They called it the “Just One Taste LIVE campaign” and, while they aimed for authentic reviews of their products – ”I won’t say I wasn’t anxious,” CMO Christina Downey said – they also did some good by paying out-of-work improv actors to sit in their PJs and drink Milkadamia’s new macadamia nut milk. Although, just to be clear, none of them were actually wearing PJs. They look quite presentable in the final video. Which, come on, making the rest of us sitting in three-day old sweat pants look bad.

The campaign’s goal was to open people’s minds up to the possibility of plant-based milks, and while they may have achieved that, some Tallwave experts felt the campaign fell a little flat.

 

“The idea is good… But to be totally honest, the video feels kind of forced,” reviews our Manager of Content Strategy Holly Ringerud. “I know they said it was unscripted, but it’s obviously edited and everyone is well-lit. It’s just not as high concept or entertaining as I think it could have been.”

 

She finished: “But it’s an interesting update on the ol’ taste test!”

 

So, there’s that.

 

Our Director of Operations Kailen Campbell also loved the idea but was left wanting more. The biggest problem? It didn’t stay true to the campaign’s name and promise.

 

“The video campaign says it was ‘recorded for subsequent public distribution,’ right? So, this was not truly a live event – despite being called ‘Just One Taste LIVE’ – where people like me could join the Zoom and watch the big names taste everything in real-time,” Kailen pointed out. “Believability matters a whole lot with things like this.”

 

She did have some kudos to give.

 

“Creative? Totally! Unique? Yep. Good for them for giving us all something a little different.”

 

But it was actually another Milkadamia video that sparked greater interest in the brand and product for Kailen.

 

“I actually really enjoyed the educational promotional video more. I don’t know much about milk alternatives. I drink cow’s milk! So, the educational information made more of a lasting impression on me.”

 

It seems unanimous. A for creativity. A for taste. C for execution. Sorry, we can nut lie.

Facial Masks Get a High-Tech Makeover

Bonatone, a British electronics firm, recently released a high-tech, protective face mask that solves a pain point all mask-wearers have encountered at least once. With earbuds and a microphone built-in, Maskfone gives multitaskers the power to stay safe while continuing conversations – or listening to music, podcasts, etc. – while on the go. As CreativeBloq [https://www.creativebloq.com/news/maskfone-ultimate-face-mask] put it, “Anyone who has tried removing a mask with music plugged in will know it’s a recipe for lost earbuds, while trying to speak on the phone through a mask is a recipe for a sore throat.”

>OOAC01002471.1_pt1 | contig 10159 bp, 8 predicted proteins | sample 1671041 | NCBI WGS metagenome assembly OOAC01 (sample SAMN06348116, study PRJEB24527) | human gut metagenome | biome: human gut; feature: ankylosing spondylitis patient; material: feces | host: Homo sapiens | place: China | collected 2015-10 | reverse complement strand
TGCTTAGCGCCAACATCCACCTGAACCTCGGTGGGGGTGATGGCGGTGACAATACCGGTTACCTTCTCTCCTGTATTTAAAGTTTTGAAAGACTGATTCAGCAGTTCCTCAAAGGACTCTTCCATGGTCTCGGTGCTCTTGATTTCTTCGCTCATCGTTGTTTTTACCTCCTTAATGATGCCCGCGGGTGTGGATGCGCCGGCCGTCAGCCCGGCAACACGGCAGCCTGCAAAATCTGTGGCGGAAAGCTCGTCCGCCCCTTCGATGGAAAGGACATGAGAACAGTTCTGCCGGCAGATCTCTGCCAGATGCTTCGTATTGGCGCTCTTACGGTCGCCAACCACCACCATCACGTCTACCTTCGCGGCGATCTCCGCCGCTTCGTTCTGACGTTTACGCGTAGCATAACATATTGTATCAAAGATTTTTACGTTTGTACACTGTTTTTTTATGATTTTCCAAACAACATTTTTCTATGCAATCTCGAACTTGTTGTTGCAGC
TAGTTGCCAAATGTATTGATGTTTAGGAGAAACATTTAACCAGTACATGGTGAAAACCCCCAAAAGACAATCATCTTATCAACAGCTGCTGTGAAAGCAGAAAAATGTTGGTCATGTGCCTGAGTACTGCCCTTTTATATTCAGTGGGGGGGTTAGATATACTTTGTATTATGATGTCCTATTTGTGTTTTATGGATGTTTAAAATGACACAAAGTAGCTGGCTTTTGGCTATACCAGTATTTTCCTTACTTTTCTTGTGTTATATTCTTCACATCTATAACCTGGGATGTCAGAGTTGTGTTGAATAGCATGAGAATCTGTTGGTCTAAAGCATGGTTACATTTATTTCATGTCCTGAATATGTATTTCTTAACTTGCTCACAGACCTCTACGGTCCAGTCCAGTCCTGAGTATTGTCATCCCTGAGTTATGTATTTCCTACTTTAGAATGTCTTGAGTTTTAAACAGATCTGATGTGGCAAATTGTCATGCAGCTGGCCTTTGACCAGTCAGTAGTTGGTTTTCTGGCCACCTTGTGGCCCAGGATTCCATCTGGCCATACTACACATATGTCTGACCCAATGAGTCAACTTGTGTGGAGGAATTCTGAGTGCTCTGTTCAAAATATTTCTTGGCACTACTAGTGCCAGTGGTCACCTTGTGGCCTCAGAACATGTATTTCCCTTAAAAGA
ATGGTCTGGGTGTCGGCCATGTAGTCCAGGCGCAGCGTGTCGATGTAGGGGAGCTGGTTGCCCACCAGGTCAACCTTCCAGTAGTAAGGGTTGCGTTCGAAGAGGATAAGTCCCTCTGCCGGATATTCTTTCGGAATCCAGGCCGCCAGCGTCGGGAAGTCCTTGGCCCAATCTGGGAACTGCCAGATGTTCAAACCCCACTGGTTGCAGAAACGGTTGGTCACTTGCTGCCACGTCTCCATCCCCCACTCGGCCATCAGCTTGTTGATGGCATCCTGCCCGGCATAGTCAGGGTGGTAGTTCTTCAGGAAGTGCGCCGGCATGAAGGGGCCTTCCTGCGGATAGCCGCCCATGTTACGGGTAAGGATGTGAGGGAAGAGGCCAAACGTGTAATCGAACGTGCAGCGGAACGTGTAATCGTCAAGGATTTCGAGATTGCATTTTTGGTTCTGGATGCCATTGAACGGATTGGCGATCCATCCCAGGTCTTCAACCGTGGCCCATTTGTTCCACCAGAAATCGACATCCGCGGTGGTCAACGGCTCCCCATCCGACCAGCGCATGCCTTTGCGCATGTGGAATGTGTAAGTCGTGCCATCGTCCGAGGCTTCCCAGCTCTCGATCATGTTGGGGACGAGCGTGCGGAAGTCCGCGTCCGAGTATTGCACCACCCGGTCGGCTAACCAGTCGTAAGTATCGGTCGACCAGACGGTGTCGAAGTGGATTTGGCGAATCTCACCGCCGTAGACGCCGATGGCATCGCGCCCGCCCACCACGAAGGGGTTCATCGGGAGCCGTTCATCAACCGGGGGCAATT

Simply put: Bronatone developed a product with hopes of changing the experience humans have with their protective masks, whether on a jog, at the grocery store, or taking a professional call while chasing a kid around Target.

 

But the real question of the hour: How has the pandemic changed people’s perceptions of crowds, germs, and distancing, and will newly-acquired safety-precautions – like wearing masks – continue once the threat of COVID-19 has passed?

 

“I think people will be more mindful about cleanliness – continuing to use hand sanitizers and wipes – while in public places and crowds. Companies may continue to offer sanitizing products to the public. I also foresee virtual experiences, such as Telehealth and contactless options continuing,” says Jenny Alexander, Product Designer at Tallwave. “But I definitely don’t see the use of masks persisting once the pandemic is resolved. There is already a lot of resistance to wearing them. Potentially a few extra cautious people may prefer wearing masks, but I only see the trend lasting for a short period in the post-pandemic world.”

Well, hopefully for Bronatone’s sake, the mask – which is made with four filter layers, washable and water-resistant fabric, comes with a variety of ear hook sizes and features controls buttons on the side, along with an app that can boost the speaker’s voice – sells out before we all go back to living the unmasked life.

 

Also read: How to Brainstorm For Innovation 

 

Speaking of COVID-inspired items… Has anyone created the bottomless toilet roll yet? Now, that’s a life-changing invention right there. 

New Survey Reveals New Charitable Donor Insights 

Data Axle released a new report titled New Best Practices to Connect With Today’s Charity Donors that highlights current behaviors, preferences, and sentiment among today’s charitable donors, particularly as they vary by age, gender, income and political affiliations.